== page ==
UN Report Card Gives US 'Failing Grade' on Human Rights
Citing torture, detentions without trial, and police violence, the UN Human Rights Committee's catalogs dismal performance by world power
A United Nations committee of independent monitors this week released a damning assessment of human rights in the United States, showing an overall dismal performance on issues from Guantanamo Bay detentions to mass surveillance to accountability for past atrocities—earning what the U.S. Human Rights Network called a "failing grade."
The United Nations Human Rights Committee's investigation was one of a handful of periodic reviews aimed at evaluating countries that have ratified the International Covenant on Civil and Political Rights established in 1976. In particular, the assessment measured U.S. implementation of the committee's recommendations for improving the country's human rights record.
The experts determined that the U.S. performance in 2014 was "relatively poor," Vincent Ploton, head of external relations for the Geneva-based Centre for Civil and Political Rights (CCPR), told Common Dreams.
The agency delivers grades that range from "A" the "E." The U.S. score for 2014 was summarized in the following graphic, compiled by CCPR. Ploton explained: "There is only one B1 grade, which means substantial action was taken. C1 means that there was no implementation, and C2 is worse, as it means the information provided by the U.S. was not relevant to the recommendations. D1 means there was no response."
The U.S. had no A grades, and "the fact that the CIA report was only partially published was likely the reason for the B1 grade," noted Ploton, referring to the U.S. Senate Intelligence Committee's investigation of post-9/11 CIA torture.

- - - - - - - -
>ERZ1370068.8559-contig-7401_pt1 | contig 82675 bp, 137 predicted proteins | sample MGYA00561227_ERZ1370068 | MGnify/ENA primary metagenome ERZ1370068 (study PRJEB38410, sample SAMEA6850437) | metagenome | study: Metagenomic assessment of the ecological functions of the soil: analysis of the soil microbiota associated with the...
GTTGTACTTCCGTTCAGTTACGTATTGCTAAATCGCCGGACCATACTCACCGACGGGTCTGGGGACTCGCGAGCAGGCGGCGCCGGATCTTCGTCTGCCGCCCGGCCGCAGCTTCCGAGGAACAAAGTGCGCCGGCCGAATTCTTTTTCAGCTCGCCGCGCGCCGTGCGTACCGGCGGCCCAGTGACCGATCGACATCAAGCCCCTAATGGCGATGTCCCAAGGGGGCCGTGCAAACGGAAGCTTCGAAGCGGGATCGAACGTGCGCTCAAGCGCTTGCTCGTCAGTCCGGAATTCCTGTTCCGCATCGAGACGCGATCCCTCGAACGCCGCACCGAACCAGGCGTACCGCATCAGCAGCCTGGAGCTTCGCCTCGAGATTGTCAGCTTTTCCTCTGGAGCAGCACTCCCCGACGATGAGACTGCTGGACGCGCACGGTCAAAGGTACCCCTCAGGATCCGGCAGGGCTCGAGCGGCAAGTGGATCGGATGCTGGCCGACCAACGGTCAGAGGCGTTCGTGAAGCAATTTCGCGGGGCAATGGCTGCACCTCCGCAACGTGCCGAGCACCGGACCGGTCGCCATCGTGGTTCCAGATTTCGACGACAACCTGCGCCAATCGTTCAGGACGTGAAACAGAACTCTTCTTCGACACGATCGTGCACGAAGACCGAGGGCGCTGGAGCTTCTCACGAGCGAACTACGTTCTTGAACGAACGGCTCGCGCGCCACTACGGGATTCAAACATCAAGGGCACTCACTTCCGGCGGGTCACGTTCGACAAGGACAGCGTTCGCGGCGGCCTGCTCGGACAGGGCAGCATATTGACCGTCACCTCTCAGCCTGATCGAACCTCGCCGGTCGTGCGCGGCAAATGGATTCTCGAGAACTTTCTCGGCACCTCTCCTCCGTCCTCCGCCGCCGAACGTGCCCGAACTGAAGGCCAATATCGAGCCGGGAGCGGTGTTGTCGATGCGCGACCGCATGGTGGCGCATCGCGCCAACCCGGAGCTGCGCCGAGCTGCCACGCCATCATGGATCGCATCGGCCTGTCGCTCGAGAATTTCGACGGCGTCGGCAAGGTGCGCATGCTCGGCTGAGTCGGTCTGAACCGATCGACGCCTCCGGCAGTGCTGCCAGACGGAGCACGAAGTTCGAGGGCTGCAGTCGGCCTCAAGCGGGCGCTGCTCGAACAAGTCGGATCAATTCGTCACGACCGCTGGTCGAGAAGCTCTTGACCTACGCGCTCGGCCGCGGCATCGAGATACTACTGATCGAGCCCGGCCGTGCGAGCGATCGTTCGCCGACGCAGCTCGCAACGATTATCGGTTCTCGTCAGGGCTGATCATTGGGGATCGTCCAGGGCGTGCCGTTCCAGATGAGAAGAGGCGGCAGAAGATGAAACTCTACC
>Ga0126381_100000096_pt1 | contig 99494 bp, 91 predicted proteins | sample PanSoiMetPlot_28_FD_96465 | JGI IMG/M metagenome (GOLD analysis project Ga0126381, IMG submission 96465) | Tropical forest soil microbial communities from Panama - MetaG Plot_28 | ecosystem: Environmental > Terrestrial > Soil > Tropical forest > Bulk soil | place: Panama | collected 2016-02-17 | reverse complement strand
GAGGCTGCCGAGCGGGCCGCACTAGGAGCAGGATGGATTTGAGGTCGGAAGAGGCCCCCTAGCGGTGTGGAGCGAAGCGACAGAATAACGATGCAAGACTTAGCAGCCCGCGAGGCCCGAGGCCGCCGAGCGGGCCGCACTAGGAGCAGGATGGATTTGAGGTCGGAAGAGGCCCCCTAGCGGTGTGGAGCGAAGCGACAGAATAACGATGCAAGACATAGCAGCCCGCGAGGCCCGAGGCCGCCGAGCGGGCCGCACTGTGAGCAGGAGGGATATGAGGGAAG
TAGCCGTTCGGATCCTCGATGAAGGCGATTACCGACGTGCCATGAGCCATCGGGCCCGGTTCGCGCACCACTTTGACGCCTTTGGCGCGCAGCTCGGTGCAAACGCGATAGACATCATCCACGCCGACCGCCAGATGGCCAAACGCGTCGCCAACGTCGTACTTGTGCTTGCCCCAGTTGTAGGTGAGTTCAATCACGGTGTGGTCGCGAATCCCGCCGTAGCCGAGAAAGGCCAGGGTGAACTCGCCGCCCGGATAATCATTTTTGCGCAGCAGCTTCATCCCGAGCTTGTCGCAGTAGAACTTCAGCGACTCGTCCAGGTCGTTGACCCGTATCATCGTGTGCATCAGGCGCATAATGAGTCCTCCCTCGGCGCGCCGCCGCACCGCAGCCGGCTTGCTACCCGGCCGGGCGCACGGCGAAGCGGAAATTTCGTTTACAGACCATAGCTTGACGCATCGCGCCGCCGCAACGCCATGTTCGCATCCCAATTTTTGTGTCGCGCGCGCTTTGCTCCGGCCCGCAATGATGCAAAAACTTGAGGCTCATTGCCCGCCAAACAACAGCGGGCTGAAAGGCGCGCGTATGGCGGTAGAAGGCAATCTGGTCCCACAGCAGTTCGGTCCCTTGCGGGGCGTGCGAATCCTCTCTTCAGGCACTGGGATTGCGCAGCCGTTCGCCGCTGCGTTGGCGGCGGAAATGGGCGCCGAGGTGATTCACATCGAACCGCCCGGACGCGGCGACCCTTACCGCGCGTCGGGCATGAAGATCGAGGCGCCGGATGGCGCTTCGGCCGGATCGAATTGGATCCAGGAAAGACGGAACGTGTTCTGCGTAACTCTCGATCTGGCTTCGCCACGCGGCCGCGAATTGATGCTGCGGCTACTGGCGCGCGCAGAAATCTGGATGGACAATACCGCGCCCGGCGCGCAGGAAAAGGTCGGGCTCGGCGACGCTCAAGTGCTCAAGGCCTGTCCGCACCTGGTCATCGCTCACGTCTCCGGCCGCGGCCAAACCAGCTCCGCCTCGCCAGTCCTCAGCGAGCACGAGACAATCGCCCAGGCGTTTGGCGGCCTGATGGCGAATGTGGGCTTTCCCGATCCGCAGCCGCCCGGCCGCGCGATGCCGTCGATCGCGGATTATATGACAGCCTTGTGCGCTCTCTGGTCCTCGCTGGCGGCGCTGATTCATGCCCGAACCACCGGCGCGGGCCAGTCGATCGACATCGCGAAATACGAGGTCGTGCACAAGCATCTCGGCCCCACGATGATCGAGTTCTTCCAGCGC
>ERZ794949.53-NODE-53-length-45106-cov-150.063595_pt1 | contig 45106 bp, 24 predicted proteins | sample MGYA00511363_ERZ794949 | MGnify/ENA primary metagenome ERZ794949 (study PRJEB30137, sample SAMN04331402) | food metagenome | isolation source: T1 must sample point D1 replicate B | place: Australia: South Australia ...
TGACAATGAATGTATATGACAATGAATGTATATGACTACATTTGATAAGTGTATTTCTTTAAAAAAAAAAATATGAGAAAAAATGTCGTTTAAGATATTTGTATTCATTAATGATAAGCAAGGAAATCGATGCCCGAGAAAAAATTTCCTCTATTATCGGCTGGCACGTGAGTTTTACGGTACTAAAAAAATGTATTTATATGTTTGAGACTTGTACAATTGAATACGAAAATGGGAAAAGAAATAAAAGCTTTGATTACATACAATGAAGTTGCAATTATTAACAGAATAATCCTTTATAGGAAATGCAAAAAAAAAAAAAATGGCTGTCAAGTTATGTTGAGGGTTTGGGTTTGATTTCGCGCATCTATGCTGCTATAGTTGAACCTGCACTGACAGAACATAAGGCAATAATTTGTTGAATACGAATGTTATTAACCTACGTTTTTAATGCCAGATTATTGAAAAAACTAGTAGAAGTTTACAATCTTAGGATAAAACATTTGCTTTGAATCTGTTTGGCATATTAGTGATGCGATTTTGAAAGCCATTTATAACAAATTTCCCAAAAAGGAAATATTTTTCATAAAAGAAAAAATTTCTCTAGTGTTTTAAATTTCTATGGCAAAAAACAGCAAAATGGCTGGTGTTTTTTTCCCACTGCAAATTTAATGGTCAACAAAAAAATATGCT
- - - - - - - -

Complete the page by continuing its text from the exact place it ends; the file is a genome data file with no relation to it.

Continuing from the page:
"These low grades suggest the U.S. has a long way to go before it is in compliance with international law," said Faiza Patel, co-director of the Liberty and National Security Program at the Brennan Center for Justice, in a statement. The Brennan Center and Amnesty International previously raised concerns to the Committee about mass surveillance in the United States. "The Administration and Congress must take immediate steps to address the lack of intelligence oversight and restore the right to privacy in the digital age."
The findings prompted immediate condemnation from human rights and social justice organizations based in the U.S., including the Dream Defenders, who joined a civil society delegation to Geneva last year to urge the repeal of "Stand Your Ground" laws.
"It is shocking that after being given an entire year to address Stand Your Ground’s 'incompatibility with the right to life,' the United States has failed to act with a sense of urgency," said Ciara Taylor, director of political consciousness for the Dream Defenders. "We see utter disregard for the lives of people of color in policies like Stand Your Ground, and in the daily actions of local law enforcement officials, who are positioned within the system to uphold these policies and the State's many systems of oppression."
"The Committee is right: the US is pressing forward with military commissions which violate international human rights standards," declared James G. Connell III, an attorney for Guantanamo detainee Ammar al Baluchi. "Torture corrupts everything it touches, and these military commissions are no exception."
And as journalist Kevin Gosztola wrote in his assessment of the UN report on Wednesday, "Detainees in Afghanistan and Guantanamo Bay remain in prison cells without charge or trial. There is no plan to abandon the dysfunctional and second-class legal system known as military commissions. Not only do those detainees lack rights to a fair trial, but they continue to endure torture and abuse as the political class in America ignores the fact that most never committed any crimes against the United States."